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President John Mahama

Africa states its case at UN

The annual ritual of heads of member countries addressing the General Assembly of the United Nations (UN), came to an end in New York a few weeks ago. Our President, John Dramani Mahama, was among the distinguished heads who addressed the 6th General Assembly of the UN.

As was expected,  global issues in all spheres including political, economic,  social and terror dominated discussions. 

Some countries, especially the emerging economic giants, used the opportunity to announce their arrival on the big stage and demanded equal opportunities and mutual respect.  India, in particular, expressed its readiness to partner any country or institution in space exploration, having achieved the singular honour of becoming the first country to enter the Martian orbit at first attempt. 

Others that have achieved success in this area, albeit after more than one attempt are the United States (US) and Russia, as well as the European Union.   

It appears the US and its European allies are more preoccupied with the threat of Islamic State of Iraq and Syria (ISIS) and to a lesser extent, the separatist movements in Ukraine.

Africa, as usual, came with very little success story but with a lot of problems it expected the rest of the world to offer solutions to.  The latest in an already unending list of problems is the Ebola scourge which is ravaging Guinea, Liberia, Sierra Leone and to some extent, Nigeria.

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Ebola has come to add to Malaria,  HIV/AIDS, other diseases,  poverty, illiteracy and ignorance and has succeeded in diverting attention from whatever little efforts countries in the West Africa sub-region are making towards economic and social progress.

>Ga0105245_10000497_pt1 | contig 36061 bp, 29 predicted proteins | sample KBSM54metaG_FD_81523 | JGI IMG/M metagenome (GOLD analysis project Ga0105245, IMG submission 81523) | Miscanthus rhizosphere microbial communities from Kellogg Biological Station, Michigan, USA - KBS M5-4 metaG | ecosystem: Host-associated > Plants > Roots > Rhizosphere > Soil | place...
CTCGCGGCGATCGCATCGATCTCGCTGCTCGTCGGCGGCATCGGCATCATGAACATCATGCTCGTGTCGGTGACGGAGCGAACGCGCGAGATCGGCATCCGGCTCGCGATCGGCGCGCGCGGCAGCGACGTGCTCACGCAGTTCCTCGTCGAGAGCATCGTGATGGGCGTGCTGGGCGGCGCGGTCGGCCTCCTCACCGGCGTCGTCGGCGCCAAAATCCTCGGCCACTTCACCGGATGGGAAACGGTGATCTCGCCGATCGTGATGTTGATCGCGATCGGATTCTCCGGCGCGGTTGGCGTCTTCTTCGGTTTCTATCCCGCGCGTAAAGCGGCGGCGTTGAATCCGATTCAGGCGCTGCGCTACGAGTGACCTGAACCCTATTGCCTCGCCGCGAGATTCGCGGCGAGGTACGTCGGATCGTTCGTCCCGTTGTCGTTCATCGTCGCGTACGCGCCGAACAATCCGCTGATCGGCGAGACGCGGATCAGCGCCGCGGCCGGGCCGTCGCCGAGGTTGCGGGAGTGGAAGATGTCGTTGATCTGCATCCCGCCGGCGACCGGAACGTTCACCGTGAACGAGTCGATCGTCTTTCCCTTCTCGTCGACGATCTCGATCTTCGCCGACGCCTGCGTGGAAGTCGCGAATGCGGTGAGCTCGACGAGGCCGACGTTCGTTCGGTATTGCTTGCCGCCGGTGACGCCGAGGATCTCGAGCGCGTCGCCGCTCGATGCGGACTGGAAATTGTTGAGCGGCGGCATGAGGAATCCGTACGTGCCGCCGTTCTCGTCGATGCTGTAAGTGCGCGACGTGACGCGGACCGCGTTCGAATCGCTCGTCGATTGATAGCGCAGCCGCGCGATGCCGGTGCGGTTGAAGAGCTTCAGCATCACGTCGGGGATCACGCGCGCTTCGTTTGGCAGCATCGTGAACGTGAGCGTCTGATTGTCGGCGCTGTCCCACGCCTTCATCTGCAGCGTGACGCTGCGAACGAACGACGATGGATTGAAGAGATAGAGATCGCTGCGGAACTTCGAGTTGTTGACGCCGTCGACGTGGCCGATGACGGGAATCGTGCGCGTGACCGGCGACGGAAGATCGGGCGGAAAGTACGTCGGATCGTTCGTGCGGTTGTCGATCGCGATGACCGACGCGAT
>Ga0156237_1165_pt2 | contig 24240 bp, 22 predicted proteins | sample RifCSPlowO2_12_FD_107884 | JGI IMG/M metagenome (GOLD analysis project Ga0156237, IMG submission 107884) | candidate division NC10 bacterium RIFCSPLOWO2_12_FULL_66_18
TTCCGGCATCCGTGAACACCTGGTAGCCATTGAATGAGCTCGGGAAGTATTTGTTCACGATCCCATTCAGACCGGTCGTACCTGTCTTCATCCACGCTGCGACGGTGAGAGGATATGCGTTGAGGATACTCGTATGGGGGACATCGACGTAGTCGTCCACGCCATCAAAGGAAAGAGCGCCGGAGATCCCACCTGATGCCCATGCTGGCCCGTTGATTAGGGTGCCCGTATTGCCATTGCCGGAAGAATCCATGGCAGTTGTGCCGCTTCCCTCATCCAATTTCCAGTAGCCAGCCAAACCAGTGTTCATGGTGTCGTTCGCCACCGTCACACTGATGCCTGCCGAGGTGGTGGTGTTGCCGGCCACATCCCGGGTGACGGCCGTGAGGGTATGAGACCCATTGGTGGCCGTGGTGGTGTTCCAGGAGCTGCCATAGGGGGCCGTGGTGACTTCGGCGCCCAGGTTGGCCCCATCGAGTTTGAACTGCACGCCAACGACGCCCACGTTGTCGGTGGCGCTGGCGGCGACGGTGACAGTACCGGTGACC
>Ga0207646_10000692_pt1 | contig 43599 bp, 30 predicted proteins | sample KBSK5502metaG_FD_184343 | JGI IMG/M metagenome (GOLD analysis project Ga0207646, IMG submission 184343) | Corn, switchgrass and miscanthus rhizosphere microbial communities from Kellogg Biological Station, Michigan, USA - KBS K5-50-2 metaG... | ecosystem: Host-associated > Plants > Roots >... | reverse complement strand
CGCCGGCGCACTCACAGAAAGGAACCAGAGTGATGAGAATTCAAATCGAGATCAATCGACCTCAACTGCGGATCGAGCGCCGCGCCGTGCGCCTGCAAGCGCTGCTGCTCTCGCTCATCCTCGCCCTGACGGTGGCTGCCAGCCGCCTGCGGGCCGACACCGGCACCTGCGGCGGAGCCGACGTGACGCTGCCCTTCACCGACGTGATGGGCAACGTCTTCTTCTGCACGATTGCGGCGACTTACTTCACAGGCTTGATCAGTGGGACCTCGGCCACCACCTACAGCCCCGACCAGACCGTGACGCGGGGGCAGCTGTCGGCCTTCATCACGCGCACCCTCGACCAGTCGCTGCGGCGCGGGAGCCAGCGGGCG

The continent already has other major problems including corruption,  bad leadership and poor governance to battle and any addition such as Ebola only compounds matters.

The question which continues to baffle many development experts is why Africa, a continent considered to be one of the most endowed in terms of natural resources, should remain the poorest and least developed? 

Apart from the factors mentioned earlier, it appears the continent has not emerged from the humiliation it suffered from slavery and colonialism, twin evils that continue to have serious psychological effects on Africans.

It is true history has not been fair to Africa and its people.  But should we continue to mourn the past and fail to extricate ourselves from the grip of under development? Is our case such a hopeless one?

Maybe we need to address the leadership problem with more seriousness. African leaders who are always begging for donor support are among some of the world's wealthiest. 

Lack of self confidence has not helped matters. Over reliance on foreign ideas and theories have had the effect of making us look inferior.

The continent needs a new breed of leadership.  A leadership that will have vision and set upon itself a mission to accomplish set objectives. 

Our leaders cannot continue to attend every international forum carrying along baggages of problems for others to solve.

Many other countries, including China, Brazil,  India,  South Korea and Turkey are making their mark on the world stage. Why should ours only be heard crying for assistance?

Ours cannot be a true image of God. Our leaders should stop spending hours plotting to rob their countries of their resources and move this continent forward to end this state of helplessness. 

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